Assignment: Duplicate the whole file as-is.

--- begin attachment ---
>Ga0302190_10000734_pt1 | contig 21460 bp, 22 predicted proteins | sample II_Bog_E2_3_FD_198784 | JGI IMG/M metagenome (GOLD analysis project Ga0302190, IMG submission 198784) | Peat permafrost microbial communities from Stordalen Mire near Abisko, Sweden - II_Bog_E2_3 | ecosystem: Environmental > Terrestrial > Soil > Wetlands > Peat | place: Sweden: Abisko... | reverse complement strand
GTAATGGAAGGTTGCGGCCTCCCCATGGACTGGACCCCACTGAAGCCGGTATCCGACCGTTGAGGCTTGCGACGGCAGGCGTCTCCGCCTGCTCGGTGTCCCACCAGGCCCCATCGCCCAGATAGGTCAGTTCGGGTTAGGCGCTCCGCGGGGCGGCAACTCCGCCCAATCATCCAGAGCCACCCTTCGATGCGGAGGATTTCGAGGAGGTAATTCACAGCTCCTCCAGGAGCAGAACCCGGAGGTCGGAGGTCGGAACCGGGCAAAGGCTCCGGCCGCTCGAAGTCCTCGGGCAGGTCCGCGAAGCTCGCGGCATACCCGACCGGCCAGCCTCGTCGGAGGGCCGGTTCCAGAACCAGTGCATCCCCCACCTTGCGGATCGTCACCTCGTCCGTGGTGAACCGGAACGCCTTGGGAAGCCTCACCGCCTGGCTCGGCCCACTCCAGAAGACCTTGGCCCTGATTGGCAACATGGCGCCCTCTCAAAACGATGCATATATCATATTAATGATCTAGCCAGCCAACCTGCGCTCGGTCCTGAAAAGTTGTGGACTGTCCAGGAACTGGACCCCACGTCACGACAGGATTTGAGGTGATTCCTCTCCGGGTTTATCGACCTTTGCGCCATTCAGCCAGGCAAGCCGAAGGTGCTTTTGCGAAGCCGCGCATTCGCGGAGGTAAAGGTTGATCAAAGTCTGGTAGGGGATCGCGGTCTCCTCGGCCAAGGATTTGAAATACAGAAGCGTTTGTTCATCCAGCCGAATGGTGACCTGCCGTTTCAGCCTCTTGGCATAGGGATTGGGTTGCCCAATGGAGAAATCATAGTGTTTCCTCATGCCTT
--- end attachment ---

>Ga0302190_10000734_pt1 | contig 21460 bp, 22 predicted proteins | sample II_Bog_E2_3_FD_198784 | JGI IMG/M metagenome (GOLD analysis project Ga0302190, IMG submission 198784) | Peat permafrost microbial communities from Stordalen Mire near Abisko, Sweden - II_Bog_E2_3 | ecosystem: Environmental > Terrestrial > Soil > Wetlands > Peat | place: Sweden: Abisko... | reverse complement strand
GTAATGGAAGGTTGCGGCCTCCCCATGGACTGGACCCCACTGAAGCCGGTATCCGACCGTTGAGGCTTGCGACGGCAGGCGTCTCCGCCTGCTCGGTGTCCCACCAGGCCCCATCGCCCAGATAGGTCAGTTCGGGTTAGGCGCTCCGCGGGGCGGCAACTCCGCCCAATCATCCAGAGCCACCCTTCGATGCGGAGGATTTCGAGGAGGTAATTCACAGCTCCTCCAGGAGCAGAACCCGGAGGTCGGAGGTCGGAACCGGGCAAAGGCTCCGGCCGCTCGAAGTCCTCGGGCAGGTCCGCGAAGCTCGCGGCATACCCGACCGGCCAGCCTCGTCGGAGGGCCGGTTCCAGAACCAGTGCATCCCCCACCTTGCGGATCGTCACCTCGTCCGTGGTGAACCGGAACGCCTTGGGAAGCCTCACCGCCTGGCTCGGCCCACTCCAGAAGACCTTGGCCCTGATTGGCAACATGGCGCCCTCTCAAAACGATGCATATATCATATTAATGATCTAGCCAGCCAACCTGCGCTCGGTCCTGAAAAGTTGTGGACTGTCCAGGAACTGGACCCCACGTCACGACAGGATTTGAGGTGATTCCTCTCCGGGTTTATCGACCTTTGCGCCATTCAGCCAGGCAAGCCGAAGGTGCTTTTGCGAAGCCGCGCATTCGCGGAGGTAAAGGTTGATCAAAGTCTGGTAGGGGATCGCGGTCTCCTCGGCCAAGGATTTGAAATACAGAAGCGTTTGTTCATCCAGCCGAATGGTGACCTGCCGTTTCAGCCTCTTGGCATAGGGATTGGGTTGCCCAATGGAGAAATCATAGTGTTTCCTCATGCCTT